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Propane Gas vs. Oil Heating – Which One Is Right for Me?

Dog resting near radiator

Most Finger Lakes-area homeowners rely on either propane gas or heating oil-fired furnaces or boilers to heat their homes. Both fuels will do the job – and both are considerably better options than electricity for heating your home.

But if your old heating system is on its last legs – or if you are considering switching from an electric-powered heating system to either of these options – you will need to have at least some understanding of each fuel’s unique advantages and disadvantages.

Here is a quick guide to some of the more important ones.

Pros of heating with Propane

  • The price of propane gas is generally lower per gallon than heating oil.
  • Propane equipment typically runs more efficiently than heating oil equipment.
  • Propane produces almost no carbon dioxide when burned.
  • Propane heating equipment requires less maintenance and last longer than heating oil-based equipment, since propane leaves fewer deposits behind.
  • Propane is stored as gas and is nontoxic and nonpoisonous, so it can’t pool and contaminate groundwater or soil if it leaks; that means propane tanks can be safely installed underground.
  • Propane appliances can be vented using regular PVC pipe through the roof or a wall rather than through a chimney.
  • Propane can also be used to power other high efficiency appliances such as ranges, water heaters, and pool heaters – all from the same fuel tank.

Cons of heating with Propane

  • Propane produces fewer BTUs than oil heating
  • Propane-burning equipment is typically more expensive up front than oil burning equipment
  • Propane requires special safety precautions, since the gas is combustible and potentially explosive

Pros of heating with Fuel Oil

  • Heating oil has a higher BTU output per gallon and is used up more slowly than propane – which could mean you will pay less to heat your house with heating oil, even if the per gallon cost of propane is less.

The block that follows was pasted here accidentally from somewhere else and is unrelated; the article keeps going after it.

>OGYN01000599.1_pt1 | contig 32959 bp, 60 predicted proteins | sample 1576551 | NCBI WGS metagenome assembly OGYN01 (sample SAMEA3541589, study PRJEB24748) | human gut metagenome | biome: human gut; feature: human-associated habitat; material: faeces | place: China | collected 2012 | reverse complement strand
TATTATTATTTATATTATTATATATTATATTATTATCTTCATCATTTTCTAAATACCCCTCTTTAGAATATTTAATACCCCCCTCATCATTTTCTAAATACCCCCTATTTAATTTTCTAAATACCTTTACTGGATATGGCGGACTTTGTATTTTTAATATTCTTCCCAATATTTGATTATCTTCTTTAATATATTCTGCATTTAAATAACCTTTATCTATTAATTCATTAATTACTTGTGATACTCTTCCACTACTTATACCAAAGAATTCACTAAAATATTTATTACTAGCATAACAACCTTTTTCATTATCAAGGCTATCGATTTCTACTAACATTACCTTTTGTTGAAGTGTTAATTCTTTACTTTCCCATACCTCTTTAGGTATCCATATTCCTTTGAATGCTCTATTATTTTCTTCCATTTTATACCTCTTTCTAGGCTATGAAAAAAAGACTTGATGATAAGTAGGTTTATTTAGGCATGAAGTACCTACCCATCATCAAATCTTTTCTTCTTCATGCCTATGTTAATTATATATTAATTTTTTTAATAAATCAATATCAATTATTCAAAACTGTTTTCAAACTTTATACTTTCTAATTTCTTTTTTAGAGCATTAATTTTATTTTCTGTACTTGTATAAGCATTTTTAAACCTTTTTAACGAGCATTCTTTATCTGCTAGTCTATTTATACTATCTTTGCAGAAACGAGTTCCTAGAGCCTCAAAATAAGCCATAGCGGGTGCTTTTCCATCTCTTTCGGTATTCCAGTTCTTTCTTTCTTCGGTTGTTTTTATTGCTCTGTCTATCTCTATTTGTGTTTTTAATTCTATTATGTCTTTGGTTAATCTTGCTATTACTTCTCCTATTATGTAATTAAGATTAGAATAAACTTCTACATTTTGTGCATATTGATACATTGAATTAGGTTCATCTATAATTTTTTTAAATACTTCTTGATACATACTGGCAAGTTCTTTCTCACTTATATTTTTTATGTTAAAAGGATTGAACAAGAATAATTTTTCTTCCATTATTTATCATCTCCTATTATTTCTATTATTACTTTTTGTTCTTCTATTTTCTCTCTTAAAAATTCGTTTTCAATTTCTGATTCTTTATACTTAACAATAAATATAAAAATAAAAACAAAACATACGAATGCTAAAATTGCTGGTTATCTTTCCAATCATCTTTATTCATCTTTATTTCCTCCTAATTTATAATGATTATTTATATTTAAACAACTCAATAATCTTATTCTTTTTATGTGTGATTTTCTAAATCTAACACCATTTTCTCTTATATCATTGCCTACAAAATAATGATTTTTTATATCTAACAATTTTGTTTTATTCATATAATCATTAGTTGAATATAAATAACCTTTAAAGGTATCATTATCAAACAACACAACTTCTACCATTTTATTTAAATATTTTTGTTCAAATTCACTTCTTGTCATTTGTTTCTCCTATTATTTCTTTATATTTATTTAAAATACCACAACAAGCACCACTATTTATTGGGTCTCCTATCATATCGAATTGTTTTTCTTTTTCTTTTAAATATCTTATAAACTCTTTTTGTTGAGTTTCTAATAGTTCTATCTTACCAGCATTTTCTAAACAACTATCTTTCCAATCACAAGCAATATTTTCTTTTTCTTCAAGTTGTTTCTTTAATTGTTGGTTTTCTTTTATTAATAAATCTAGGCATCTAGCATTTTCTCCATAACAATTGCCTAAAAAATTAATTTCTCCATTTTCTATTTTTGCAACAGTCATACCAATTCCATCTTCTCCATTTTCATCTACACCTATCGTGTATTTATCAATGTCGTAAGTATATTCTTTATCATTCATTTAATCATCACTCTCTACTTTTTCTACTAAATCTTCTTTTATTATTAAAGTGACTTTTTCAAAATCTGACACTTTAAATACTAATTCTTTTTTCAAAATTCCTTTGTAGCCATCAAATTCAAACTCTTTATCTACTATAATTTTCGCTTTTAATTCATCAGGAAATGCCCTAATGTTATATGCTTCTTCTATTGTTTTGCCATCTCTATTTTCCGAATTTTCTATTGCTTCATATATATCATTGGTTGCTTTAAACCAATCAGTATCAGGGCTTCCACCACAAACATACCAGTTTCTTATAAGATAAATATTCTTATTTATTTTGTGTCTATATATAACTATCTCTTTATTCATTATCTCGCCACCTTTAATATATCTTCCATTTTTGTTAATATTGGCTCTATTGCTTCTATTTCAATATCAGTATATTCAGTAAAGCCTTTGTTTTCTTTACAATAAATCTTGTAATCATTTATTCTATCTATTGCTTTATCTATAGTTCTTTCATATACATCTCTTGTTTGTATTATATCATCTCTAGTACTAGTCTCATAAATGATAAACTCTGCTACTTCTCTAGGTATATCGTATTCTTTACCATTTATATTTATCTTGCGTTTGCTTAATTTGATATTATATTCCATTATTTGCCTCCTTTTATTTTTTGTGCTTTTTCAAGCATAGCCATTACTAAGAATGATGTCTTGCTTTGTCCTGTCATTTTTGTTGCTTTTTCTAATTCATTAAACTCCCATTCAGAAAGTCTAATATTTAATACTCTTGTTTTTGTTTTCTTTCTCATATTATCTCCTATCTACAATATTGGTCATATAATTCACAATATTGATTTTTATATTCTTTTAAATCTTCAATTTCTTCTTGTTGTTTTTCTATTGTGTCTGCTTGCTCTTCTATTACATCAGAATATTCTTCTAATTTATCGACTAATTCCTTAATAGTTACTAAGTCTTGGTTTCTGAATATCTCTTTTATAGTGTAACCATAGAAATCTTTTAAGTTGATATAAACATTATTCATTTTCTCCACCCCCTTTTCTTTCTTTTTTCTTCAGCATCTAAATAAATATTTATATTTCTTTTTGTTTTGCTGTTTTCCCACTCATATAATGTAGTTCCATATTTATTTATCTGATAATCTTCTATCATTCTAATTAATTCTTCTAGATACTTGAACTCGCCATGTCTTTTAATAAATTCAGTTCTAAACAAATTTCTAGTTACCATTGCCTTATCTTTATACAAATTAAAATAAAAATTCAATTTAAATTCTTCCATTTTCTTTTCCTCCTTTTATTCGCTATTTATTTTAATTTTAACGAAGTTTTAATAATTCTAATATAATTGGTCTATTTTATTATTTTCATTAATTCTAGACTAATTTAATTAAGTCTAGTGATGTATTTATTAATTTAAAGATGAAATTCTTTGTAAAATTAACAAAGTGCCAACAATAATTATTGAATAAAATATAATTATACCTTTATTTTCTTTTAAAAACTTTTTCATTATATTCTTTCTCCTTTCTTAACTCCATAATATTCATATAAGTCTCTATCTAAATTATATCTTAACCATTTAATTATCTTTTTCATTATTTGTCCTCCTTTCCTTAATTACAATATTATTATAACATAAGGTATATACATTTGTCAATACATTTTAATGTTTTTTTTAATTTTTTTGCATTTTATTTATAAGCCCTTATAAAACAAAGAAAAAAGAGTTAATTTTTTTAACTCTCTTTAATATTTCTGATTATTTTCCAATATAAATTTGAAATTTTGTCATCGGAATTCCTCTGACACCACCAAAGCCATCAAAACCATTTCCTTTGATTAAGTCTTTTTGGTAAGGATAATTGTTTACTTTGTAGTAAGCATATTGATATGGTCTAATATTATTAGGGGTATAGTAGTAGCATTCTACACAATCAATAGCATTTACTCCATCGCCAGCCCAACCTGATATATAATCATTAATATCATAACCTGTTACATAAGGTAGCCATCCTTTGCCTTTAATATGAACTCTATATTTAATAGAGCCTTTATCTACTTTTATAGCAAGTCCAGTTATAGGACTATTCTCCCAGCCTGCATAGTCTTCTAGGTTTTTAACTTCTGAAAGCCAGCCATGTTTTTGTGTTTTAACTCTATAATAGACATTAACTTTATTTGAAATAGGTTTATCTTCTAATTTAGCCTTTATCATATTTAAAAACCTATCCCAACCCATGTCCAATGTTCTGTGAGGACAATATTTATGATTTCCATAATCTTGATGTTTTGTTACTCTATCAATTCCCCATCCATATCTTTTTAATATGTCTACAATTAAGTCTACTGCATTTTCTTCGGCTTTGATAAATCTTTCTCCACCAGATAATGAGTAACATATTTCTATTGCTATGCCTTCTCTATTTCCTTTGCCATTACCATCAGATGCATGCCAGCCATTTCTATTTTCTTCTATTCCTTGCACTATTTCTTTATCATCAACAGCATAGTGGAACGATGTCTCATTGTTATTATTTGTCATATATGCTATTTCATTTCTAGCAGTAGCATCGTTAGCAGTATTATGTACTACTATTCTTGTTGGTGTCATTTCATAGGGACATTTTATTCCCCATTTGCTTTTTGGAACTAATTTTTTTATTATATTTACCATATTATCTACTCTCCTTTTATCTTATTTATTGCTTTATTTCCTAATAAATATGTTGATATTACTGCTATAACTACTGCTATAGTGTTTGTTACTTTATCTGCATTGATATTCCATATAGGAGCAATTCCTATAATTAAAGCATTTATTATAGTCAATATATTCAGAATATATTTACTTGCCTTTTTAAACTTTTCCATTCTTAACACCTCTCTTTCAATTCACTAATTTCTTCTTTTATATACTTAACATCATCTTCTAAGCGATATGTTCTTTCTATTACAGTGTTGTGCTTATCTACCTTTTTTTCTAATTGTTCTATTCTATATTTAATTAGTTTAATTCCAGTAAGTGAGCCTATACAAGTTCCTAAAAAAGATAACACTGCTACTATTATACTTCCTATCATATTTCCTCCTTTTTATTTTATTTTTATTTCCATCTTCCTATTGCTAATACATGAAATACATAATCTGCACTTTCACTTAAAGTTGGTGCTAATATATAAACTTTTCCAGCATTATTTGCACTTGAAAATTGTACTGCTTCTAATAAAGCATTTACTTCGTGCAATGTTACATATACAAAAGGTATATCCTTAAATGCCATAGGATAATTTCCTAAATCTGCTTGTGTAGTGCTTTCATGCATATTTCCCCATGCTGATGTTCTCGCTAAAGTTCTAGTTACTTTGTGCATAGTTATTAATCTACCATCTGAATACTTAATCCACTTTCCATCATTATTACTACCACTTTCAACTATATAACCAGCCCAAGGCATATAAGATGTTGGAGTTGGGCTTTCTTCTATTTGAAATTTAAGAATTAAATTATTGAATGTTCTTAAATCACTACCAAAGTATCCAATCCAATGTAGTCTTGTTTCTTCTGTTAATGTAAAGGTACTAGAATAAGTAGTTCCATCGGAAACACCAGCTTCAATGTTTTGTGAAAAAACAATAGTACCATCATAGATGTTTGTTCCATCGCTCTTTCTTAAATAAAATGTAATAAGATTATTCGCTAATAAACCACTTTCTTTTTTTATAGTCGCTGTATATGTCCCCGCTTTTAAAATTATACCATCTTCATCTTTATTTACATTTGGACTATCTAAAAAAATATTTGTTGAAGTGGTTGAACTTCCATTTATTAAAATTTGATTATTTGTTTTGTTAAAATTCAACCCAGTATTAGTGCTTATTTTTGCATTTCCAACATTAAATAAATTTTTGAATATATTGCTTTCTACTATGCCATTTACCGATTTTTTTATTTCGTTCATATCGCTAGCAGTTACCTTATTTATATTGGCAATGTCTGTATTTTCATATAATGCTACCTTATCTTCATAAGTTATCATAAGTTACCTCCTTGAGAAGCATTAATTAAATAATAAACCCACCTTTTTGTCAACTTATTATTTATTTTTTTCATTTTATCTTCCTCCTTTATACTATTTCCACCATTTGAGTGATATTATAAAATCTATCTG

• Oil-burning equipment generally costs less to purchase than propane-burning equipment.
  • Heating is extremely safe – it doesn’t ignite until its temperature reaches 140 degrees, when it vaporizes. If you dropped a lit match into heating oil, it would go out exactly as if you had dropped it in water.

Cons of heating with Fuel Oil

  • Heating oil tanks – especially older steel-lined ones – can leak; an oil spill can be extremely costly to clean up, and it’s an expense that is often not covered by home owner’s insurance.
  • Heating oil prices are more volatile than propane, since most of the heating oil supply comes from off shore and is subject to global market forces; most propane is produced in the US
  • In an oil burning home, most other appliances – including water heaters, ranges, clothes dryers, etc.) are run by inefficient electricity rather than propane. This could be remedied by setting up your home to use both fuels (a “dual fuel” home – contact us to learn more)
  • Heating oil produces more carbon dioxide gas than propane when burned – although the gap between the two fuels has been significantly reduced with the advent of Bioheat.
  • Oil-burning appliances require more frequent cleaning and maintenance – again, a problem reduced significantly by Bioheat.

The bottom line

If your oil-fired system is on the way out and you’re thinking about making the switch to propane – or if you are considering both fuels coming from an electric-powered heating system – it’s going to take careful consideration to make the right call on which way to go.

If you want to explore whether a conversion makes sense in your Finger Lakes-area home, give us a call – we’ve had years of experience helping homeowners make the switch and can help you make the best decision possible.

Thinking about switching the heating fuel in your home? We can help you make the right choice! Contact Ehrhart today to learn more.